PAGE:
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Adnormal behaviour: how adland’s perceptions of media consumption have changed

Adnormal behaviour: how adland’s perceptions of media consumption have changed

Posted on: September 21, 2022

Adland still isn’t normal, but its understanding of the UK public’s media consumption has improved.

Good understanding of the public’s broadcast TV consumption, however TikTok and SVOD massively over-estimated.

It’s been a decade since Thinkbox’s first “Ad Nation”, a landmark study exploring the differences in media consumption and perception between those who work in media and the average person in the UK.

Back then – and again in an update in 2016 – we discovered a chasm between the media consumption habits of the UK public and media professionals. Has this changed since?

Thinkbox’s new “Adnormal behaviour” study answers this question. Based on a random probability survey by Ipsos of 1,158 people weighted to be representative of the national population, and a survey of 216 media professionals, it examines claimed attitudinal and behavioural data on TV content and viewership, device/platform usage, and perceptions of advertising. Key findings include:

Adland still isn’t quite aligned to the public

The media professionals Ipsos spoke to remain different from the public in terms of their media consumption:

  • Media professionals were 104% more likely to be users of Instagram, 106% more likely to use Twitter, and 153% more likely to use TikTok than the general UK public (based on claimed use within the last 3 months).
  • They also claimed to watch 43 mins less live TV per day than the UK public (1hr, 9 mins vs. 1hr, 52 mins, respectively), but 10 mins more SVOD (1hr, 37 mins vs. 1 hr, 26 mins respectively).
  • This is further reflected in the TV shows they watch. For example, 62% of the media professionals we spoke to have watched at least one episode of Netflix’s Squid Game in the past two years compared with 26% of the UK public.   

Media consumption knowledge is improving

Since Thinkbox’s original ‘Ad Nation’ study, there have been a number of other ad industry studies – including Reach Solutions’ “The Empathy Delusion” and Newsworks’ “Sample of One” – that have sought to have a positive impact on media professionals’ ability to better estimate the media consumption patterns of the UK public. They appear to have succeeded:

  • Despite claiming very different usage levels themselves, the media professionals’ estimates of the penetration of some social media apps – Facebook, Instagram, Twitter, Pinterest, and Snapchat – were within a 10 percentage-point margin of the penetration reported by the UK public.
  • The media professionals could also very accurately estimate the amount of time people spend watching broadcast TV on a TV set, collectively estimating 2hrs, 33 mins a day (BARB data for the first half of 2022 reports 2hrs, 24 mins). In the 2016 wave of this research, the industry under-estimated this viewing by over an hour.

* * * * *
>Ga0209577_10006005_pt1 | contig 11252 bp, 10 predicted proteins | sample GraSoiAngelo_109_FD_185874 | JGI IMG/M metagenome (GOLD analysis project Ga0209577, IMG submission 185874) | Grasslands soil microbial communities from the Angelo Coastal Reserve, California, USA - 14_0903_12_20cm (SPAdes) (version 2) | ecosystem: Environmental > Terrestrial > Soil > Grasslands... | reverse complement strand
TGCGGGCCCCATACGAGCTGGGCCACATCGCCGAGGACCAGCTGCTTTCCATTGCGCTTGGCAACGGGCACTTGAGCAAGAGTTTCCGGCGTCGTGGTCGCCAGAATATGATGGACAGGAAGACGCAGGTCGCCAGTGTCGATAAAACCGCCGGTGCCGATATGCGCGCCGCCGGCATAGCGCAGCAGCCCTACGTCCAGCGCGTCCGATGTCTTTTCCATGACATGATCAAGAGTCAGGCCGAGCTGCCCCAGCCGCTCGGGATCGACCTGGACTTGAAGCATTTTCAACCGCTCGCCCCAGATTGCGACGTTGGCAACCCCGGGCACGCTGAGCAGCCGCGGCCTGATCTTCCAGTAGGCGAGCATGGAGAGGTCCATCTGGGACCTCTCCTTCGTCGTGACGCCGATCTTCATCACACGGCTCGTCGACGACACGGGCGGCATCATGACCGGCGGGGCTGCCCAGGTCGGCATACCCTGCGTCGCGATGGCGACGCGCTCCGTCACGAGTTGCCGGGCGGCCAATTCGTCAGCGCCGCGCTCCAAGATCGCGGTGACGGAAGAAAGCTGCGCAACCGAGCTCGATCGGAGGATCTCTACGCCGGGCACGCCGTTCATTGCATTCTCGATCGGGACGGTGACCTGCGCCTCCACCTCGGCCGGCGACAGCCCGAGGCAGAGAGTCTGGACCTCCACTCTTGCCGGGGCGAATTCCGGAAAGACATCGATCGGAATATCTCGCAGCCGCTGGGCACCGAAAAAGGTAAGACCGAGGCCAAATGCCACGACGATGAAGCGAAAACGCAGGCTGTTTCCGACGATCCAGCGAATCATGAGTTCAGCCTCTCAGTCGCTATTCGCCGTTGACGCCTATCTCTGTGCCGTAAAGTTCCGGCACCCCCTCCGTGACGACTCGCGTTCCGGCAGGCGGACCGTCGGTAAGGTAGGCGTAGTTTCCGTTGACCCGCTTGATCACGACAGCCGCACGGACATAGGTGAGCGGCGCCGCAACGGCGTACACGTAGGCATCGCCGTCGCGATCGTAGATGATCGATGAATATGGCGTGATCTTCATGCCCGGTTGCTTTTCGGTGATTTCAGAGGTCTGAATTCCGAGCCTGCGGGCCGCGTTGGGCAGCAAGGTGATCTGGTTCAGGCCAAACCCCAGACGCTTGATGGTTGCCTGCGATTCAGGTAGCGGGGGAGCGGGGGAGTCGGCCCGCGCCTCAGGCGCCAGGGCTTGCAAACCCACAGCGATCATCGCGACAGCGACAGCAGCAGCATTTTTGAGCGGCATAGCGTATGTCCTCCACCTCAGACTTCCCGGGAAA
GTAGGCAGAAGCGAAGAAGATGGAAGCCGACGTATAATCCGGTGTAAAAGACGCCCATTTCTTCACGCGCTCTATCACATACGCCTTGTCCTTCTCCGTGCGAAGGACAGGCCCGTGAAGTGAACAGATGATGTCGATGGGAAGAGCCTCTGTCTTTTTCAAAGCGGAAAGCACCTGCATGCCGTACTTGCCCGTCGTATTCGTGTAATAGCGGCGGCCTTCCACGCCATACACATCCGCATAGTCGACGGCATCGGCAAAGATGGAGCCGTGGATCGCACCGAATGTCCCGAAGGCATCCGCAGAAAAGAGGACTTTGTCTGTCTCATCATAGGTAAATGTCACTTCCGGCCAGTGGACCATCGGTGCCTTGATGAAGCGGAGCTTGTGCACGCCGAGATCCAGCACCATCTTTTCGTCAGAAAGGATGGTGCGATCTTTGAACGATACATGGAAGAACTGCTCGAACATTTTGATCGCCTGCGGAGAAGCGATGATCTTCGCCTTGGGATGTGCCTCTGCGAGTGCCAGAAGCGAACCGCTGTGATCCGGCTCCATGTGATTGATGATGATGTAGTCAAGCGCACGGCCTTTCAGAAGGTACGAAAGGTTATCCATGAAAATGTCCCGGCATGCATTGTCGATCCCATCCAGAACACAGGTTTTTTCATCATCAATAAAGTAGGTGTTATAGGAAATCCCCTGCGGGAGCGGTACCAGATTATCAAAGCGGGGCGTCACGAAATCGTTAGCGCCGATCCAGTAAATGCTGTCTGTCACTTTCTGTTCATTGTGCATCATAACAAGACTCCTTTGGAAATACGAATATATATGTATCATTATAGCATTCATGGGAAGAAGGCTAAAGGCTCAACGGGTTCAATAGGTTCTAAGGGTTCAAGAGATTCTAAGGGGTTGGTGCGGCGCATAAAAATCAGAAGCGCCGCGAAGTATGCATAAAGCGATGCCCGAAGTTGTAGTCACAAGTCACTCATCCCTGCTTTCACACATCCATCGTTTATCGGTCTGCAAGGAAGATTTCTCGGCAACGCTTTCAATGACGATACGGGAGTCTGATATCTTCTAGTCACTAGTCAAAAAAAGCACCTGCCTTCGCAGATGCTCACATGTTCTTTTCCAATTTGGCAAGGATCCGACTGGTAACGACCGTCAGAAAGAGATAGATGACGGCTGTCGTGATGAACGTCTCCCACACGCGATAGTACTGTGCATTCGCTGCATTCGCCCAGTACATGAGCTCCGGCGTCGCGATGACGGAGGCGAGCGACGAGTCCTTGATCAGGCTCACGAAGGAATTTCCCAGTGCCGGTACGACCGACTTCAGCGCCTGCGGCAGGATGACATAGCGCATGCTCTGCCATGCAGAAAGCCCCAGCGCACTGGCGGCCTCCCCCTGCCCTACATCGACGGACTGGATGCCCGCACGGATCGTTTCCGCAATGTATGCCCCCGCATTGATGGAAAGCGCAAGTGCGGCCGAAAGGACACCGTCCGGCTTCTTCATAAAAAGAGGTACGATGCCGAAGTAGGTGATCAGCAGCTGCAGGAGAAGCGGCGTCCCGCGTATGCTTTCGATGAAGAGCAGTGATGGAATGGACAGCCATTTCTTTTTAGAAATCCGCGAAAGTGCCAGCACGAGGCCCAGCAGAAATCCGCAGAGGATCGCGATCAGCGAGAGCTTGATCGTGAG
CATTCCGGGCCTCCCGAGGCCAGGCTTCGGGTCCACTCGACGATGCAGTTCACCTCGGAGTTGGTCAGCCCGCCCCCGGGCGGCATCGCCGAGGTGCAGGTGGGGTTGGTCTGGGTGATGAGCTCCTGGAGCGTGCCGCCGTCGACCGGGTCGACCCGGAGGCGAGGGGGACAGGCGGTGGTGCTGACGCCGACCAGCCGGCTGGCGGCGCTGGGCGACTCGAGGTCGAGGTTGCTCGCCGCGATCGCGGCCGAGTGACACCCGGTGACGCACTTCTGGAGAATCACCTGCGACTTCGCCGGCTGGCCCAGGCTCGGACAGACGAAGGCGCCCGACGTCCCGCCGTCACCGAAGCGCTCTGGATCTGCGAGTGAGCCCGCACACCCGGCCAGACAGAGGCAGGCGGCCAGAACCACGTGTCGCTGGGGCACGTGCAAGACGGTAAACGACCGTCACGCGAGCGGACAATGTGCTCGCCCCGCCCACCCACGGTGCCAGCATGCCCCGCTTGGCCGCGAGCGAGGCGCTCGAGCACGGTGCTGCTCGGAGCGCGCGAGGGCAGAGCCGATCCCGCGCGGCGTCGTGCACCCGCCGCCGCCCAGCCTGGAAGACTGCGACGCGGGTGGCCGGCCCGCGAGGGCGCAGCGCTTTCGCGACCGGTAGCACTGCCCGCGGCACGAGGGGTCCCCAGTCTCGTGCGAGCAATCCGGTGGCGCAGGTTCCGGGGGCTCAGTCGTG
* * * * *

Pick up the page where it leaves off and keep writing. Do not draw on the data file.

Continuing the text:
Still some areas where media professionals are still out of kilter

  • 17% of the UK public claims to have used TikTok in the last three months. However, the media professionals put this at 35%, more than double the actual figure.
  • Subscription VOD, according to data from BARB, accounts for 35 mins of viewing time per adult per day in the UK. Media professionals estimate that the population spends 2hrs, 3 mins a day watching SVOD – almost four times as much as they actually do.

Media professionals and the public have similar views on TV advertising

  • When both the public and the media professionals were asked where they were most likely to find advertising that they liked, trusted, or would stick in their memory, among other attributes, TV received the highest number of mentions for nearly all statements. For example, TV was the leading source of advertising that the UK public liked (40%); that made them laugh (52%); and that they felt made brands, products, or services more famous (66%). 
  • While TV received the highest number of mentions from both samples, they differed on their second choice: media professionals thought cinema advertising was the second highest performer across most attributes, but the public had social media as the second highest ranking medium for the majority of statements.  

Matt Hill, Thinkbox’s Research and Planning Director: “Adland’s job is to understand the audience, and this new study shows that we’re heading in a better direction. Yes, gaps remain – especially in perceptions and use of social media – but by and large adland has an improved grasp of what people are up to, particularly when it comes to TV. This study reminds us not to look at the world through the prism of our own behaviour.”

Hannah Whyte-Smith, Research Director in Media Development, Ipsos UK: “While there have certainly been some changes in the way the UK public consumes media, TV content – and broadcast TV in particular – remains a dominant player. Despite increased penetration of social media platforms, TV remains the leading source for advertising that resonates with consumers – including making brands more famous and directing them toward a new brand, product, or service. As the cost of living continues to grow more challenging, we could see the public’s reliance on broadcast TV services deepen, with the potential to enhance its place as a key medium for advertisers.”

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